ALBUM REVIEW: Slim (formerly of 112) – Love’s Crazy

Long overdue, Slim, of 112 fame, finally releases his solo debut album Love’s Crazy (Asylum). With a solo release on the cards for many years now, it’s fair to say that this album has been highly anticipated by R&B fans of yesterday. While this may be true, what about the fans of today’s R&B?Vocally attractive, Slim has never had a problem enticing a track into romantic submission. His days as the frontman of112 proved vital to the Atlanta group’s success. Slim’s soft-spoken words were always the key to unlocking their female fan base – that and Diddy’s on-point production direction, but can he cut it on his own? Surprisingly yes.Adapting to what’s hot right now – voice decoders (“Leave U Alone”), rapper/singer pick and rolls (“Good Lovin’” featuring Fabolous and Ryan Leslie), and club one two step-type joints (“Stay Fly”) Slim’s ability to blend into his environment is top notch. Not forgetting his roots of ballad-esque records, “Sweet Baby” hears the crooner deliver some touching vocals over a mid-‘90s R&B backdrop. Reminding listeners that he’s still here to stay, his clean chord projection could have caused a s**t storm back in the day, but today’s listeners are more concerned with fashion sense, and as Joe Budden puts it, “that funny voice s**t.”Slipping up with “Heels On”, the track features a sluggish verse from everyone’s favorite chainless rapper, Yung Berg, and seems like a desperate recreation of a Plies joint. Beat-wise it knocks for a slow jam, but it has absolutely no substance. Another song that fails to deliver is “So Gone” alongside longtime friend Faith Evans. Surprisingly it just doesn’t work. The weak and off-key production leaves nothing for the listener to relate to, leaving it like a throwaway Chris Brown record. Faith’s vocals do nothing to draw you in, and Slim sounds like he’s singing to his mother instead of his lover.In all, Love’s Crazy is a mixture of dance-worthy beats, polished vocals, and the occasional step in the wrong direction. Better than average for the vintage fan, it’s good to hear a familiar voice.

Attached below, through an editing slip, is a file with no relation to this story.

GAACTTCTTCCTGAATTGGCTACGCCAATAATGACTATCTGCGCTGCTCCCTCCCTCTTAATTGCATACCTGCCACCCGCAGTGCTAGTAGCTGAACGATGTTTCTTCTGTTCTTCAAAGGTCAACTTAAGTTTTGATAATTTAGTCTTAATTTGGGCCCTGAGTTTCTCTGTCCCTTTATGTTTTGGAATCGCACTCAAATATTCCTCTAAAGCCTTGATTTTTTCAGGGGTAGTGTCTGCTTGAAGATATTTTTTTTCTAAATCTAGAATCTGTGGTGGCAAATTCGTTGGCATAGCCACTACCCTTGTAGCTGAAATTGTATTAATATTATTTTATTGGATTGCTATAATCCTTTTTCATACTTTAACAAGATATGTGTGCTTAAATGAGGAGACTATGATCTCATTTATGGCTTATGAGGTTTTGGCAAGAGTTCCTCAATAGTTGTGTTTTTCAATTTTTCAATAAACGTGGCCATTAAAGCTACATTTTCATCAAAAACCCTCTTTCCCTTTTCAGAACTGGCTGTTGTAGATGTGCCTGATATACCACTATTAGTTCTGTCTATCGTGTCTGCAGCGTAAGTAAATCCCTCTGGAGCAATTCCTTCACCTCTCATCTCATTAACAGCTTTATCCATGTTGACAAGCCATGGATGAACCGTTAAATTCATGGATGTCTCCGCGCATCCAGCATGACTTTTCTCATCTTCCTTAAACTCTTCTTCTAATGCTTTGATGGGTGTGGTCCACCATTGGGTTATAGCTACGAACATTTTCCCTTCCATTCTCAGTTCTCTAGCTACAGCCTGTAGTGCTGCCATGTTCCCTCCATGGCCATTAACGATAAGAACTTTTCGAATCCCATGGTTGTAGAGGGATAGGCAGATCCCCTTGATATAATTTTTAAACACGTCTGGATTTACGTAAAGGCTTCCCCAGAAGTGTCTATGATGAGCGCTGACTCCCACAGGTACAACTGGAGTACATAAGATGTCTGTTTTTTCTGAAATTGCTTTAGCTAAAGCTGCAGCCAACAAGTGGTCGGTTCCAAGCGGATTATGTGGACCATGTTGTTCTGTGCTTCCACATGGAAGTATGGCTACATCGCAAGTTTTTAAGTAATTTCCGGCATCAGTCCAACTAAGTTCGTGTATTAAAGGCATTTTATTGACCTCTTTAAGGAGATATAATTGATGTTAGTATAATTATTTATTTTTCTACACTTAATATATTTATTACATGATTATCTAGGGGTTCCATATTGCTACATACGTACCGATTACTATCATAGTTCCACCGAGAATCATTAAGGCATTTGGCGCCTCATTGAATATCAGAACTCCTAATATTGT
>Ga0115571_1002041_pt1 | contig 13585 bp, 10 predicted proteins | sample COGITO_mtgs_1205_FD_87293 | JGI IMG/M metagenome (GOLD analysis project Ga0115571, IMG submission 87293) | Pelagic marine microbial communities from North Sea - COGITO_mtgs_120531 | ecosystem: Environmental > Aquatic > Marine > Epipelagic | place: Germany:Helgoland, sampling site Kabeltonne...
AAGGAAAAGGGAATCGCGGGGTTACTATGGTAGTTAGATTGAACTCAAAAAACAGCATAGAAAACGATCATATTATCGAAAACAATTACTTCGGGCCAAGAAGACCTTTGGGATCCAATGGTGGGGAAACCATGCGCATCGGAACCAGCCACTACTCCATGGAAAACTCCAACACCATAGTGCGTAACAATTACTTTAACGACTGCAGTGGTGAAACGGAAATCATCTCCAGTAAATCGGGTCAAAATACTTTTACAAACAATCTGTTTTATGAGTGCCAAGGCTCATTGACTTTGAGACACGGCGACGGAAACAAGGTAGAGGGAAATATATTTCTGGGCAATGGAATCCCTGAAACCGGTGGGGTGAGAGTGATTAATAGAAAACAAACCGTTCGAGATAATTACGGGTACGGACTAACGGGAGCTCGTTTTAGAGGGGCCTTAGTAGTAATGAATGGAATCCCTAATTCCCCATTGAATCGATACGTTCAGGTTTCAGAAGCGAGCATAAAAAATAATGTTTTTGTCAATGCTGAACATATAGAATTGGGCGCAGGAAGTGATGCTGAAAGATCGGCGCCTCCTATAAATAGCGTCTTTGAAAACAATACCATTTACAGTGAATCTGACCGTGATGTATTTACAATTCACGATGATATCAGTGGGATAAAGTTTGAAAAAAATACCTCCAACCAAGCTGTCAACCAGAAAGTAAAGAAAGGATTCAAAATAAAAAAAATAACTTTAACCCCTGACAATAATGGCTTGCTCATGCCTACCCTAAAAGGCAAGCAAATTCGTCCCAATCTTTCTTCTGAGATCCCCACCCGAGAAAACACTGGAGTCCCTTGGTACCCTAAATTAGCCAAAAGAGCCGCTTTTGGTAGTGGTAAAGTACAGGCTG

Related Stories